The power of deliberate daydreaming Leading in a Vuca world means embracing distraction â€“ not avoiding it, writes Dr Srini Pillay MD
In a world where distraction is at an all-time high, it is more important than ever to learn how to protect our brains. On a daily basis we are inundated by email requests, tweets, Facebook posts, LinkedIn alerts and breaking news. This digital distraction and information overload overwhelms our brains. It shortens attention span and interrupts memory formation too. Amid such distractions, we usually choose to hunker down and focus. Although this makes sense, it is almost never enough. While focus is undoubtedly essential to productivity and taskcompletion, recent research indicates that our brains can only take so much. Luckily, there are intelligent ways in which we can unfocus too. This will make our brains more resilient to distractions.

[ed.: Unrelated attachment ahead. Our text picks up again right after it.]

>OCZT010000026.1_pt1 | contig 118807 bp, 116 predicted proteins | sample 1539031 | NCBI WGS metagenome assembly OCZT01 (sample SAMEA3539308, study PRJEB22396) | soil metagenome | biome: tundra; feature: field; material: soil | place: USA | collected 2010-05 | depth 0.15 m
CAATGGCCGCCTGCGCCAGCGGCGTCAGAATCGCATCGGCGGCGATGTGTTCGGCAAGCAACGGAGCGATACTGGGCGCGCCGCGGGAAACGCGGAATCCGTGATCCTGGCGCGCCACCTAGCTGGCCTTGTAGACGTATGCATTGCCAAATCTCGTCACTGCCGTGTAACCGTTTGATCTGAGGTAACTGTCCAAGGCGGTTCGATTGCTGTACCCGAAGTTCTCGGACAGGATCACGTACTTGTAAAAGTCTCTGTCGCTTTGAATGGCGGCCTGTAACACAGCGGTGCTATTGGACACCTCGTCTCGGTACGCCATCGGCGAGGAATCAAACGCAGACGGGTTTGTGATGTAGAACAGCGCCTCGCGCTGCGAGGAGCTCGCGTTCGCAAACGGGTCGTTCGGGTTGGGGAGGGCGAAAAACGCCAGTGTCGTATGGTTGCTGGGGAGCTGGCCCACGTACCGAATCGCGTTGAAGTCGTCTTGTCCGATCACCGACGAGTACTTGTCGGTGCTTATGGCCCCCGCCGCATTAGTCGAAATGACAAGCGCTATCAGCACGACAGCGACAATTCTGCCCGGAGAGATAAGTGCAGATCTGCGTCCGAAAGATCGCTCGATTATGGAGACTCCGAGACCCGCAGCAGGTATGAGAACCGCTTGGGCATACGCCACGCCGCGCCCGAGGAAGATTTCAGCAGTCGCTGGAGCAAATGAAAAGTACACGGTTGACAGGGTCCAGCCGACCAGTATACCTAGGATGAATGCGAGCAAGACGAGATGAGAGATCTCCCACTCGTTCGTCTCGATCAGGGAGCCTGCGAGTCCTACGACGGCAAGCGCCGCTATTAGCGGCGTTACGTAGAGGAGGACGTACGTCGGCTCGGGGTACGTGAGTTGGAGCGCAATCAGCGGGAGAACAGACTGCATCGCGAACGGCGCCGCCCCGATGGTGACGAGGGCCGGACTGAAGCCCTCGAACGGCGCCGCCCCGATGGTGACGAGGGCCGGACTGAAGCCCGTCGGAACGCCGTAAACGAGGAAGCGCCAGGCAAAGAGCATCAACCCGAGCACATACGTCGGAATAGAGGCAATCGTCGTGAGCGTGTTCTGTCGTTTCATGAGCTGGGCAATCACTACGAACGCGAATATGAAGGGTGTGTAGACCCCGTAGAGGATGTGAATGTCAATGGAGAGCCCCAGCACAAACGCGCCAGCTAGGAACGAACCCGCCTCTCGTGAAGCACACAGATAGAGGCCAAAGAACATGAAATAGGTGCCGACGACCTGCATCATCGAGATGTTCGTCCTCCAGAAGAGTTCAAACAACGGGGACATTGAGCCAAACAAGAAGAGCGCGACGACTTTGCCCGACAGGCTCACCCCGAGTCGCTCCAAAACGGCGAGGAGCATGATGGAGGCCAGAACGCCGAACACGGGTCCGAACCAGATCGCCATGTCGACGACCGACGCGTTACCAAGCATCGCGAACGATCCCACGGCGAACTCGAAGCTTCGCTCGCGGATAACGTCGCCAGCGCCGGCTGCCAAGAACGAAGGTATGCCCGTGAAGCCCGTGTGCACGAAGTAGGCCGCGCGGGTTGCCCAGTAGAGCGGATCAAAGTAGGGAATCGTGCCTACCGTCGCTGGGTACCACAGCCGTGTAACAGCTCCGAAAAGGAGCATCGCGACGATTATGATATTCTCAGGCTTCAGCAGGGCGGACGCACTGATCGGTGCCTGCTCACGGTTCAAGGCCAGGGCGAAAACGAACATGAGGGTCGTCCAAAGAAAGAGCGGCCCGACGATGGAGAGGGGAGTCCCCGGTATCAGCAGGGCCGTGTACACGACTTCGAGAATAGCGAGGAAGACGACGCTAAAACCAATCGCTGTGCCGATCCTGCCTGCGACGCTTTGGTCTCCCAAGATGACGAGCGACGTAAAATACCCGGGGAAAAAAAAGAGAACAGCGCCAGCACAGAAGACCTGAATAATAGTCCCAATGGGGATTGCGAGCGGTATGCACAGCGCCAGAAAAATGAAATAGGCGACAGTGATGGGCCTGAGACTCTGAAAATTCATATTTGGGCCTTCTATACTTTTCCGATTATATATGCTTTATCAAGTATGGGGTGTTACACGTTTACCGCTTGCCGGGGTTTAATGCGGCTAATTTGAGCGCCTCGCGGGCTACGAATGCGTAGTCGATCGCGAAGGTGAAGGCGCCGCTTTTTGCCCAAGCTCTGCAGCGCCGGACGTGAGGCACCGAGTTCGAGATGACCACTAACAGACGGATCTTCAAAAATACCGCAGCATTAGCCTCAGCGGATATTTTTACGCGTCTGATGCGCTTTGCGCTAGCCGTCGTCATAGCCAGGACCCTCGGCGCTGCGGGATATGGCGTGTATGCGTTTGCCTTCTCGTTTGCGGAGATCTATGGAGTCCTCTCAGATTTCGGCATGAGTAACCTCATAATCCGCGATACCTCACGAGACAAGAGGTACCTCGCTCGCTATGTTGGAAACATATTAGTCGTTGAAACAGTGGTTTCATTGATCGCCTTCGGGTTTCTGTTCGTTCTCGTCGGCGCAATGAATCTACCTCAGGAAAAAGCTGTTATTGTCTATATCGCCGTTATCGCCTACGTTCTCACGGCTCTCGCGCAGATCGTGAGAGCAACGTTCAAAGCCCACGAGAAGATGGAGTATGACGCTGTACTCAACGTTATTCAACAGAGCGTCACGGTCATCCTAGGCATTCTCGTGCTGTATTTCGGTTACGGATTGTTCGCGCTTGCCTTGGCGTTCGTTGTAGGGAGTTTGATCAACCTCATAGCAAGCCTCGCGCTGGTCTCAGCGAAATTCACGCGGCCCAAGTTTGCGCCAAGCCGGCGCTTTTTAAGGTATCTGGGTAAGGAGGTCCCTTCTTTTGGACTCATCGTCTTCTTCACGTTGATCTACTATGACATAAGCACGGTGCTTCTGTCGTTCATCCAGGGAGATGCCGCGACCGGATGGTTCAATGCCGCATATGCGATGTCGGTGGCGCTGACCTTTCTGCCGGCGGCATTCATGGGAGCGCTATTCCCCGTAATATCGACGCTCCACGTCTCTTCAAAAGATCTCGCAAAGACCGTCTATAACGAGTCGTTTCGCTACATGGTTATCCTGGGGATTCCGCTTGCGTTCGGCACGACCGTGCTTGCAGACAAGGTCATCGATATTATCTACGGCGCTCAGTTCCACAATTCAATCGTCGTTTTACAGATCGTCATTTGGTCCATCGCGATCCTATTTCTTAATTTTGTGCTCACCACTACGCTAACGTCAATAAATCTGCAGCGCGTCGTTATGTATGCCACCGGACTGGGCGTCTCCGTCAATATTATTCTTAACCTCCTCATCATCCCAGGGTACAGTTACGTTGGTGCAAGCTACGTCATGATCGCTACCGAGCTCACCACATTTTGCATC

The disadvantages of focus
Innovation relies on connecting ideas, but having your nose to the ground may prevent you from seeing these connections. For example, Gillette had a toothbrush unit (Oral B), an appliance unit (Braun), and a battery unit (Duracell), but failed to make a batterypowered toothbrush. It failed to take advantage of the fact that our brains are wired to make
On the surface, focus seems like a suitable strategy when our minds are adrift. Noise-blocking headphones, to-do lists and calendar reminders will help us get the job done. Yet keeping the door shut to the outside world, or having a onetrack mind may also disrupt our productivity, innovation and decision-making.
There is a time and place for having blinkers on, but not when there is competition in the wings. Take Wang Laboratories, for example. It had cornered the market for the word processor, and An Wang, the founder, became so obsessed with his creation that he neglected to see the PC as its replacement. In remaining steadfastly connected to his own ideas, he was unable to truly anticipate a business threat developing its own power, waiting to take centre stage. Metaphorically, focus makes your brain pathways more like train tracks than an open space for flying. As a result, you become a creature of habit â€“ a deathly result, even for good leaders.
Lost opportunities for innovation
Dialogue Q4 2017